Willing Slaves

In the late 18th and all through the 19th centuries, the great project of industrialisation was to take a nation of strong-willed and independent agricultural workers and transform them into docile wage slaves. The two principal methods used by those at the top were fear of God and fear of hunger.

And:

These days, our freedom consists of little more than deciding between Asda and Sainsbury’s, Ford and Vauxhall, Stella and Foster’s.

Also:

So if it is true that work is a gigantic con trick that we are now waking up to, the question remains: if we dismantle the job system, then what do we replace it with? How do we live?

One answer is to live well on less. If we do not desire the panoply of products that are sold to us each day, then we will not have such a voracious appetite for money. Less money means less work. Less work means more freedom to do our own work or do what we want to do.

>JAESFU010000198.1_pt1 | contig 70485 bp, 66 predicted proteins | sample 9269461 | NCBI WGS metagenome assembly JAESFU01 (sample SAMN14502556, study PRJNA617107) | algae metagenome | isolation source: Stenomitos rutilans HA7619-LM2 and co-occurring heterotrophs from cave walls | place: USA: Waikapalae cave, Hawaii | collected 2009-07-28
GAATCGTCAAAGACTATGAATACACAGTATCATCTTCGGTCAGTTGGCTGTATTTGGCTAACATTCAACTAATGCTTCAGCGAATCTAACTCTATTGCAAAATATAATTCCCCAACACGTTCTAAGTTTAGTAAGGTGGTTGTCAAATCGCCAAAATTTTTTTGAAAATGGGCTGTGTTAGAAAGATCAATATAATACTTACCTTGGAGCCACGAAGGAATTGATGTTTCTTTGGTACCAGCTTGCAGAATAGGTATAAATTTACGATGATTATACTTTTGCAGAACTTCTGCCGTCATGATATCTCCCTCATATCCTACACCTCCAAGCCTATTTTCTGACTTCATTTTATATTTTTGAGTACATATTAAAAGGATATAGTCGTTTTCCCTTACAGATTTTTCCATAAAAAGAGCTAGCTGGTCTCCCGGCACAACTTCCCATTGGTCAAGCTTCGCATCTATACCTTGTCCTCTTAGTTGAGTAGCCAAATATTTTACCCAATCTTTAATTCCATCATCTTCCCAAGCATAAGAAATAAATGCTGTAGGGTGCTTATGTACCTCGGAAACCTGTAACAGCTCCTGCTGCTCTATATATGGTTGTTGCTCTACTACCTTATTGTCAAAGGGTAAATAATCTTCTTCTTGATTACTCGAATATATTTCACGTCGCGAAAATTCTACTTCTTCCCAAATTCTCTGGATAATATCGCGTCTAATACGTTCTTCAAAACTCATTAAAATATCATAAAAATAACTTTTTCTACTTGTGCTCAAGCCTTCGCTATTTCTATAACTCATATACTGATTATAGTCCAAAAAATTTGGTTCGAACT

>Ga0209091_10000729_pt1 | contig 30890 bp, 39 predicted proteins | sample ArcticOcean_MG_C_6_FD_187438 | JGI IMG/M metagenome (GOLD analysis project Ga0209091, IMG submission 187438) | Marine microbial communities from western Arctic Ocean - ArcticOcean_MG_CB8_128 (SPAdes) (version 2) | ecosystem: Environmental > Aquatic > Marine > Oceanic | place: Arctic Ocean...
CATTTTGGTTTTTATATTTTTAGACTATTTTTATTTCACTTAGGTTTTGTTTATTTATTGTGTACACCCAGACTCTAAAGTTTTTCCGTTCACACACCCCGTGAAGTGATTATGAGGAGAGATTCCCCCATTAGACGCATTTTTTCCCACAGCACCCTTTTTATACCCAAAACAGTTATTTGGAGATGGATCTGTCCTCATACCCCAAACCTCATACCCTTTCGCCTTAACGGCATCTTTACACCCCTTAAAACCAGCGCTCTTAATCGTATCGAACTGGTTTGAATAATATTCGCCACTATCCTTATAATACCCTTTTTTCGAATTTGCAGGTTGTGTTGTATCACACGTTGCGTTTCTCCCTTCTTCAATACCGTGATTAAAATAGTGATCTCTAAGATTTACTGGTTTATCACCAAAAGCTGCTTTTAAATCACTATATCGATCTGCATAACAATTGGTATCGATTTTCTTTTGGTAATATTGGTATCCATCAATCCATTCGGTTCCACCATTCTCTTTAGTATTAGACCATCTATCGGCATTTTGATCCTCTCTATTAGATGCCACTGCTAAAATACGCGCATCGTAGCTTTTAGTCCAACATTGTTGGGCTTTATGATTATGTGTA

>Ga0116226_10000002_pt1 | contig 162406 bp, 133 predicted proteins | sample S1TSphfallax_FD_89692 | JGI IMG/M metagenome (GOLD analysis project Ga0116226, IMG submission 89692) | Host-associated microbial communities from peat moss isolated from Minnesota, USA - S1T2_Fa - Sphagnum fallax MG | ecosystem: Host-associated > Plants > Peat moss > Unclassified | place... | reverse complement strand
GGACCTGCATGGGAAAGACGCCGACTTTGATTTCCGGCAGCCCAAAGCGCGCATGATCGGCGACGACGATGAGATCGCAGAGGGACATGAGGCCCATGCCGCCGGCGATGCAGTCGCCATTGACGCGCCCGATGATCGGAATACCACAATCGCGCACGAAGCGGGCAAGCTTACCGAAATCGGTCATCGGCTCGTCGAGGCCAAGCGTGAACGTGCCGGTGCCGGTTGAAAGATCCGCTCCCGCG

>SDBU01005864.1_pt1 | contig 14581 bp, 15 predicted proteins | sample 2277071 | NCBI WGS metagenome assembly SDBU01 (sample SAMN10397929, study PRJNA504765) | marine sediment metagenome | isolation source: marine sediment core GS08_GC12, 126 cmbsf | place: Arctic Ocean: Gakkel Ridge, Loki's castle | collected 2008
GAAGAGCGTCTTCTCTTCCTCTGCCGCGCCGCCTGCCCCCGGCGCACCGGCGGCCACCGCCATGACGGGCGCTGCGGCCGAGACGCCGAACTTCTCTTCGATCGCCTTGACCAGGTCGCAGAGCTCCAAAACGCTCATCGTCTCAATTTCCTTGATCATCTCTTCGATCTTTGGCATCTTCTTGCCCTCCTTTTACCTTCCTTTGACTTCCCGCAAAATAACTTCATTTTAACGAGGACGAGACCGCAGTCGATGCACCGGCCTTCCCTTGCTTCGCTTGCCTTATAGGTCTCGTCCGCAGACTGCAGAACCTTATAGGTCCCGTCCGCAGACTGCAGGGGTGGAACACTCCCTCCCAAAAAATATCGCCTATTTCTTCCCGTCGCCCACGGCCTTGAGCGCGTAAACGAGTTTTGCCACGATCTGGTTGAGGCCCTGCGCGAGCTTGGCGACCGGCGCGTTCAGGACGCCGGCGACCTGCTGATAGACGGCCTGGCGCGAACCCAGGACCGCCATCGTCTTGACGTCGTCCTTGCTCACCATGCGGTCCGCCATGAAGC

From a really old book review by Tom Hodgkinson. It’s great.

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About

Robert Wringham is a humorist and the editor-in-chief of New Escapologist.

2 Responses to “Willing Slaves”

  1. Bev says:

    And now with globalisation, workers are meant to be insecure and competing against each other for worse and worse working conditions. As a parent of a teenager, my great challenge is to try to help her cut through the crap and spin and brainwashing that’s everywhere. And let’s not forget how debt and especially student debt are designed so folks forge their own shackles. Unfortunately, it’s difficult to present an alternative that doesn’t look like poverty.

  2. Yep. And then there’s that new circle of hell: unpaid internships.

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